It was one of those simultaneously comical and horrifying experiences that take your ideas and beliefs, just as you thought they were about to take some kind of form, and give them a great shake. I am almost ashamed to admit that I live in a world where this conversation has taken place.
I have, for my sanity’s sake, attempted to perform an autopsy on that chat. First things first: our pleasant chap Mr. A seems to be friends with a loyal skipper of sex-ed classes. Still, that’s within the sphere of perceivable reality: I could have very easily imagined that there are people in this world that “just can’t be bothered” with avoiding STDs and unwanted pregnancies. I also could have imagined that within that group of people, there is a small subset that is pro-abortion in the most irresponsible of ways, using it as a morning-after pill, and insensitive to the mental pictures associated with the expression “ripping up the baby”. I am also assuming that the gynaecologist this young lady is seeing has made clear the possible effects of unprotected sex and of repeatedly resorting to termination, but has proceeded to the act because it is allowed.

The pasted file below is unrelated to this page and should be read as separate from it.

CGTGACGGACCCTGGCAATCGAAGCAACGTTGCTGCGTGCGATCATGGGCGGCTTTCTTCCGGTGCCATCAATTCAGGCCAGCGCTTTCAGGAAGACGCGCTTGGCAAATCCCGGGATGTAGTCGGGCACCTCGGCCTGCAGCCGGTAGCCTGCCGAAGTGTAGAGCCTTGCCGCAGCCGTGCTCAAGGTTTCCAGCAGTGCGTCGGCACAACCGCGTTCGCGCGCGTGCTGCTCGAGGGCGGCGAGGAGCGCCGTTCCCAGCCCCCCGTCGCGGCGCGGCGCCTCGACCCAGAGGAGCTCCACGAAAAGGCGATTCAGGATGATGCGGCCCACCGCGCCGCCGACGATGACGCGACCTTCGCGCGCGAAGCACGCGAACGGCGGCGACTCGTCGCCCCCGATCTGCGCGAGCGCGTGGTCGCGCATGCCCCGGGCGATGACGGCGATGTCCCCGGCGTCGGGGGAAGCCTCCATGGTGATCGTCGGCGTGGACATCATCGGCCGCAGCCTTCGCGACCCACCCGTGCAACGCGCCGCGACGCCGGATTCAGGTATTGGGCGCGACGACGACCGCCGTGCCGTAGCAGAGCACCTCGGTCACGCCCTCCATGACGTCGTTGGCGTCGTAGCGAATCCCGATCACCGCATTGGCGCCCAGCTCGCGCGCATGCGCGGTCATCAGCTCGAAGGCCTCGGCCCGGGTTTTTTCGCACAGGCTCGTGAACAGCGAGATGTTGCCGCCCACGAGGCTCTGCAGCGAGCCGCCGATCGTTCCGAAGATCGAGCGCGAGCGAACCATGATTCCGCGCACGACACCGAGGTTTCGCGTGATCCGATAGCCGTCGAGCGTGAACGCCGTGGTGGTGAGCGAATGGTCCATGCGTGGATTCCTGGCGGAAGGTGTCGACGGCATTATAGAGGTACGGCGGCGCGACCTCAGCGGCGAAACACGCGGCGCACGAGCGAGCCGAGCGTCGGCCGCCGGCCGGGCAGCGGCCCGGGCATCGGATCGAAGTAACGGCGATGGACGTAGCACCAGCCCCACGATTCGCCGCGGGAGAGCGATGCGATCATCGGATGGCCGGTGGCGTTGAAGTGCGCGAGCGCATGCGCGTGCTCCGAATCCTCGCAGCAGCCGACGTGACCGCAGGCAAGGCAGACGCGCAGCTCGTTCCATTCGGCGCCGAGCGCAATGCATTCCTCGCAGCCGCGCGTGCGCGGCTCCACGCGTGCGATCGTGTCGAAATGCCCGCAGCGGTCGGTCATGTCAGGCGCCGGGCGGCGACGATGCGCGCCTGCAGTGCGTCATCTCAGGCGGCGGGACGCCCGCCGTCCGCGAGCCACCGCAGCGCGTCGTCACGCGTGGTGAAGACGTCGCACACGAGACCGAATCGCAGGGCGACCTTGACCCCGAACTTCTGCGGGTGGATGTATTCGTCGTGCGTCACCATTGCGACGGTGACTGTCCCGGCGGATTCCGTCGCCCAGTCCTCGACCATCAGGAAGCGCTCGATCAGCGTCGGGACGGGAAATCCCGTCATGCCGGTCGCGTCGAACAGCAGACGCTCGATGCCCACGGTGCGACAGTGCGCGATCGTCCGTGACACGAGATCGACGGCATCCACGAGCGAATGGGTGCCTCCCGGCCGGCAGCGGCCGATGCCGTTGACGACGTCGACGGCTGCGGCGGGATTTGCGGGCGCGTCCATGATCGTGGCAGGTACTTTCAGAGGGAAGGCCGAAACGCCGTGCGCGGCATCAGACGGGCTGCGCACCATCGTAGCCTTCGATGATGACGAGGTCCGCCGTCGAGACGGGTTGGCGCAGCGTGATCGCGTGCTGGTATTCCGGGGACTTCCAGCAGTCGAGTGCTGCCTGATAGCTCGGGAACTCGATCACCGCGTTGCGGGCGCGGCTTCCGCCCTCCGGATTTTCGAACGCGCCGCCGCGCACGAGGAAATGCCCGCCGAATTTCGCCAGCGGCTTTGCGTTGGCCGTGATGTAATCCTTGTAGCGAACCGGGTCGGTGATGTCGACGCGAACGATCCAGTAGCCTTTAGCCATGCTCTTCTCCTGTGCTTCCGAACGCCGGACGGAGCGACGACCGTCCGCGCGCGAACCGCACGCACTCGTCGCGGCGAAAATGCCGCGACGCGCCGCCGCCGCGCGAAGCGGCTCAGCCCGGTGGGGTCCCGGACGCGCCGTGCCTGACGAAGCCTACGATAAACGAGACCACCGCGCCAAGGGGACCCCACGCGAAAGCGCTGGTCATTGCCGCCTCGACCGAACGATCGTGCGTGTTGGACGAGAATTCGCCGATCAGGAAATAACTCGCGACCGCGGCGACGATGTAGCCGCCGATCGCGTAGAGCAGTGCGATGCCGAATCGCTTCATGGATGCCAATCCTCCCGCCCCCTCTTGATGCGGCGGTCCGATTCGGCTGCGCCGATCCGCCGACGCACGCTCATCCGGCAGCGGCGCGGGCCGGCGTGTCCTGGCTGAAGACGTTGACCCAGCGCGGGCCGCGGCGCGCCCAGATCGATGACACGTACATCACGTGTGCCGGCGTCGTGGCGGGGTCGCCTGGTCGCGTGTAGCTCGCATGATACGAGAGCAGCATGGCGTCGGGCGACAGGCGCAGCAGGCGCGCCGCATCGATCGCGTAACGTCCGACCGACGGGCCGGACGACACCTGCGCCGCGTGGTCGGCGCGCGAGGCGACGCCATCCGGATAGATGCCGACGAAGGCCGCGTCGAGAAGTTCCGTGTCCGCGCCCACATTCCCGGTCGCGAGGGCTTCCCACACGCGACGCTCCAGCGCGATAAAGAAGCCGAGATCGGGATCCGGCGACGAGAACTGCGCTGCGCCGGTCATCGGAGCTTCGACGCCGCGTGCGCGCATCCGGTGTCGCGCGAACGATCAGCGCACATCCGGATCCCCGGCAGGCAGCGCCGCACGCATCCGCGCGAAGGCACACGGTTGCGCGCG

So, I can claim that I have come to terms with what I heard from Monsieur A.
What remains mind-numbing though, is what my darling B had to say. For clarification, I do not believe that B – or anyone else – actually has the murder of a newborn as a possible plan when life throws an unwanted pregnancy at him. Nevertheless, it is true that he considers abortion to be a graver sin than the killing of an infant after it has been baptized. This is disturbing on its own.